Like it or not, how well or poorly one does at PSLE has a direct effect on where the child will spend his subsequent four years of his education life. For some, the impact is as great as the next six years and perhaps even beyond, especially if the child is enrolled into the 6-year Integrated Programme (also known as IP) which commits him to six years after PSLE.
Since parents generally find it more challenging to influence their teenagers than when the kids were younger, it becomes all the more important that parents are comfortable with the school environment and culture their teenagers will be spending time in.
I began considering the various paths available to a Primary School leaver two years ago. While I know some parents would just aim for the best school that their child can get into, I care as much, if not more, about the culture and the fit with my child's personality and strengths.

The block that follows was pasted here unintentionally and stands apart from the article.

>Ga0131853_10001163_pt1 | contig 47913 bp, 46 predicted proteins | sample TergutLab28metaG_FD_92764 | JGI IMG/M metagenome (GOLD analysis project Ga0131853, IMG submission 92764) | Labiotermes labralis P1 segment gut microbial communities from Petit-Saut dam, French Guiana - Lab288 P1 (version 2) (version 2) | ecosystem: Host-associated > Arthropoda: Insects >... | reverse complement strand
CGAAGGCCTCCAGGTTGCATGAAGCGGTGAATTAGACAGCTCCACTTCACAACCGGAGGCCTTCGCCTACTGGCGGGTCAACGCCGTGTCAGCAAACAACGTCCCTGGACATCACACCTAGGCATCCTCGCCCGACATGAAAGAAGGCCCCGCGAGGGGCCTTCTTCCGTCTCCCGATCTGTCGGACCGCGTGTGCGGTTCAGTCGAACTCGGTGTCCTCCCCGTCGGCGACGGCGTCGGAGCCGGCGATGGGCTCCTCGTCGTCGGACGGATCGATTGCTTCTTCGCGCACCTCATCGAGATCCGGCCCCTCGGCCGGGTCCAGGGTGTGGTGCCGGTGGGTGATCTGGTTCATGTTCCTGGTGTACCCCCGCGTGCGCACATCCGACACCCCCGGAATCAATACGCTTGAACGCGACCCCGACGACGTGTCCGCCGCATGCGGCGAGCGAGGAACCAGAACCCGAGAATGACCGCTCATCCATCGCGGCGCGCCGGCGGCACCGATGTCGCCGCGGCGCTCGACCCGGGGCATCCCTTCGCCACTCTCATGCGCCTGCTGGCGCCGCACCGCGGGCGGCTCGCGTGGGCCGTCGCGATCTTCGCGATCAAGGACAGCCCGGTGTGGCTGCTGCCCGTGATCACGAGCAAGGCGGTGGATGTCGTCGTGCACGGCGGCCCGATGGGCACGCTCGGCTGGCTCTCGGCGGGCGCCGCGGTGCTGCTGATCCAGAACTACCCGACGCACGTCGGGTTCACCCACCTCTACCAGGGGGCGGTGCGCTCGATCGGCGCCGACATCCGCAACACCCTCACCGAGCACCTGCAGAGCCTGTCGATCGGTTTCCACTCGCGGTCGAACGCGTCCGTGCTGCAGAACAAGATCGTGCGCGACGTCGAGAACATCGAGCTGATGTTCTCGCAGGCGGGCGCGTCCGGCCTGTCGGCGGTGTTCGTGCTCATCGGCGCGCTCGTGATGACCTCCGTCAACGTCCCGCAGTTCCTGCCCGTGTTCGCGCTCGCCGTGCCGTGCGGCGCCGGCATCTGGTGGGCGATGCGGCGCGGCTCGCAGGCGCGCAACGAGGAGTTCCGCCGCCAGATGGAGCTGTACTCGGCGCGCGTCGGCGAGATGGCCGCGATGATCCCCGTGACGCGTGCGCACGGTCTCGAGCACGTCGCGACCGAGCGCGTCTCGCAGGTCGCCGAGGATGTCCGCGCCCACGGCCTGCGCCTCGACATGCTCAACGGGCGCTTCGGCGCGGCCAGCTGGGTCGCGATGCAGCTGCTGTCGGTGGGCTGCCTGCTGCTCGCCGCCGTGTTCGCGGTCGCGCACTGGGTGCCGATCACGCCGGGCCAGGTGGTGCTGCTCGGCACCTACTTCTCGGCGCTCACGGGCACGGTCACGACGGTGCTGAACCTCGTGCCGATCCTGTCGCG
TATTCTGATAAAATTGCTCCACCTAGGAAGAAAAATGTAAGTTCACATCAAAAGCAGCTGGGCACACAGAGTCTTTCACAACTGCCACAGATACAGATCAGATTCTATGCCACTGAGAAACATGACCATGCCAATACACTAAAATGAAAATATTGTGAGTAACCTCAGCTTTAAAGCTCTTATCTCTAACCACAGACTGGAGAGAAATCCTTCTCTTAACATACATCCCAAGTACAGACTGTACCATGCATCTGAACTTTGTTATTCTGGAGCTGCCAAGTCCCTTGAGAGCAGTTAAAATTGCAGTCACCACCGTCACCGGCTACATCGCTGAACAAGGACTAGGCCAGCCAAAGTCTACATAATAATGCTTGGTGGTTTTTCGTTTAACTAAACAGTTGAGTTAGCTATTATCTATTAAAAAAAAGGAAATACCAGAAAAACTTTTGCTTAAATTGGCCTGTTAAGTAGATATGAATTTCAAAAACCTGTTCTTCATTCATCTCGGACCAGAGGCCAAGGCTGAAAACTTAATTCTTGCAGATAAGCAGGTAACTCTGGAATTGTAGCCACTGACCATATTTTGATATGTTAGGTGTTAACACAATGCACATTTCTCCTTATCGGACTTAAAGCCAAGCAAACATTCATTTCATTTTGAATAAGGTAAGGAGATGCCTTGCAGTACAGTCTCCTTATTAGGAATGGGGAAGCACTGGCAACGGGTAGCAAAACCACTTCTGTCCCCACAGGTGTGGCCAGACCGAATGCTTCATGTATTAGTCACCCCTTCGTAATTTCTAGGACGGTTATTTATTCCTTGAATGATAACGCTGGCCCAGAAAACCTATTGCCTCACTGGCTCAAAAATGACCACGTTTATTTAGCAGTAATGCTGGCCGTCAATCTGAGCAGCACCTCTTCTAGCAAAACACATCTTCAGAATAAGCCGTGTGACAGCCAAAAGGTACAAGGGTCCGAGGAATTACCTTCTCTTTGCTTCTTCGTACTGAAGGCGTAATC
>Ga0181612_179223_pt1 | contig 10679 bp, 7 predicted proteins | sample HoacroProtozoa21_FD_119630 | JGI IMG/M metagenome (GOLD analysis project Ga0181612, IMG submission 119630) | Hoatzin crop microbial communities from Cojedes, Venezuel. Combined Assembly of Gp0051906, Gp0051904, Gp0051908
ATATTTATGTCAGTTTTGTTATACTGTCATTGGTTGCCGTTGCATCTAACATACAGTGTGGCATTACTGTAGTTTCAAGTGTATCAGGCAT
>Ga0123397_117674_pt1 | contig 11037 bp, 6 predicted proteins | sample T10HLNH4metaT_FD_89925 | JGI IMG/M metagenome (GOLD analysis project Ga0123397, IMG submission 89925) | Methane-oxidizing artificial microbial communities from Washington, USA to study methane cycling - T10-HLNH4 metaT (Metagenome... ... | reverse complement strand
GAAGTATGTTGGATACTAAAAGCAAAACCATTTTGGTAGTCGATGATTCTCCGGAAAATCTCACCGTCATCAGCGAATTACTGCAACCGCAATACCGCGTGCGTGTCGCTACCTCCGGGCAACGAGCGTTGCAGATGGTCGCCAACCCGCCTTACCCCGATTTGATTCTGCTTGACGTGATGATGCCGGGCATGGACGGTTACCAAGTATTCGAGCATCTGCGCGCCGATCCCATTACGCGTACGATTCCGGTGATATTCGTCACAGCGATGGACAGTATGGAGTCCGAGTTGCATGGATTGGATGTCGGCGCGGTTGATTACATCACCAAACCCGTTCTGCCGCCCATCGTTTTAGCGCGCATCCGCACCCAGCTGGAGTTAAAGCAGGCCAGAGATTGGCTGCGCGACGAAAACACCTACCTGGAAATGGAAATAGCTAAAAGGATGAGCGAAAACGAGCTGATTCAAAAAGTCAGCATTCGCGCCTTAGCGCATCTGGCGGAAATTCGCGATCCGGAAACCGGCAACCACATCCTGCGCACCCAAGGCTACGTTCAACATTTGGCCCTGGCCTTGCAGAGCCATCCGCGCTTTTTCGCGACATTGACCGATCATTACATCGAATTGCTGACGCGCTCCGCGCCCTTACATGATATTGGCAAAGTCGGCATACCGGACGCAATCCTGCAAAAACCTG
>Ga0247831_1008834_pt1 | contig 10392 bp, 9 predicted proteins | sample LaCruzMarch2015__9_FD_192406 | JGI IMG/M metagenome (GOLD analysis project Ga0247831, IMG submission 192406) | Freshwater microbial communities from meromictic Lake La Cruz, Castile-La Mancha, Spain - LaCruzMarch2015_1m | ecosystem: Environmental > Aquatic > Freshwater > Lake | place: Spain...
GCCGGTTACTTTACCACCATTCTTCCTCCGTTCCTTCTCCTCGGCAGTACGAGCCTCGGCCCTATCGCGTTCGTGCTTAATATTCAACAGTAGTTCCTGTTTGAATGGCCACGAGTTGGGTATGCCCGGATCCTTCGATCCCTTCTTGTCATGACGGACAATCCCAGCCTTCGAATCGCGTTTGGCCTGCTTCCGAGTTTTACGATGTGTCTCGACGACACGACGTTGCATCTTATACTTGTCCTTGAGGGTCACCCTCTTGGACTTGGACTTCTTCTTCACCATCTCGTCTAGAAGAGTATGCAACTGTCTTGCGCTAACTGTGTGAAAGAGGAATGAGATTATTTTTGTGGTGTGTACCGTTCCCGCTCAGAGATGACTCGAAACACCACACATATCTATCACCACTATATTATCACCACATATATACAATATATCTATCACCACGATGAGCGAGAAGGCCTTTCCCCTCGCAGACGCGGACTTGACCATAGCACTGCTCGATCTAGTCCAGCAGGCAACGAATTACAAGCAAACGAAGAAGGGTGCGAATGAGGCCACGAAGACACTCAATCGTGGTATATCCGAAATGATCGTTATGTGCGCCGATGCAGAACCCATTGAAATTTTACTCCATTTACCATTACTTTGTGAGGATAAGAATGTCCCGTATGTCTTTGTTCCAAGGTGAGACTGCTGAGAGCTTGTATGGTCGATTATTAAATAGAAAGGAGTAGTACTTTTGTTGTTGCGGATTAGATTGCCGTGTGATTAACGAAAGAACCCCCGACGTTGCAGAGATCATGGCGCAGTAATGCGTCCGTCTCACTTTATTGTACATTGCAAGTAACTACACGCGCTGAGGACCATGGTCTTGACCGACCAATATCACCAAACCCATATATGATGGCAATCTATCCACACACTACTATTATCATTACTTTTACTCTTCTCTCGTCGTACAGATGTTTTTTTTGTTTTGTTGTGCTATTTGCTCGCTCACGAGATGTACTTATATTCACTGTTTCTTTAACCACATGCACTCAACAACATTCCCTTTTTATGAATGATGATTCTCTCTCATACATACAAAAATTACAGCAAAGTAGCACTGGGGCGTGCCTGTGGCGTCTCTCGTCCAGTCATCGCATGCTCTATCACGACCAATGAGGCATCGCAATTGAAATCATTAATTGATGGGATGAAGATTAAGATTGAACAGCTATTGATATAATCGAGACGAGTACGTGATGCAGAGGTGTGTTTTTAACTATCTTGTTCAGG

In fact, I would be very hesitant to support him going to a school if I feel the school climate is a poor fit for my child's learning needs and personality and does not provide me with confidence that he will emerge with the values, skills and strengths that I consider important.
I have a clear idea of the kind of education I want for the boys, but what I was unclear of was how much the entire process of selecting Secondary Schools/Junior Colleges has evolved since the time I did my PSLE decades ago.
Hence, the need for the tedious process of researching during which I read up countless websites and forums, chatted with parents, students and educators both in person and online.
The boy was clueless. The dad did not know better.
In the end, I narrowed it all down to one school, months before the PSLE.
I visited the school during the open house alone. The son could not make it as he had to be at a competition. After spending 3 hours speaking to over 30 students whom I met that day, I was sufficiently impressed and convinced with my choice.
The rest was easy.
Since no one else in the family had any other ideas, my choice was THE choice. Though I offered a very democratic approach and allowed the boy to choose differently as long as he could convince me with reasons, he just took the path of least resistance and decided mummy-knows-best.
After one week of orientation in the new school, my boy seems happy enough.
We shall see.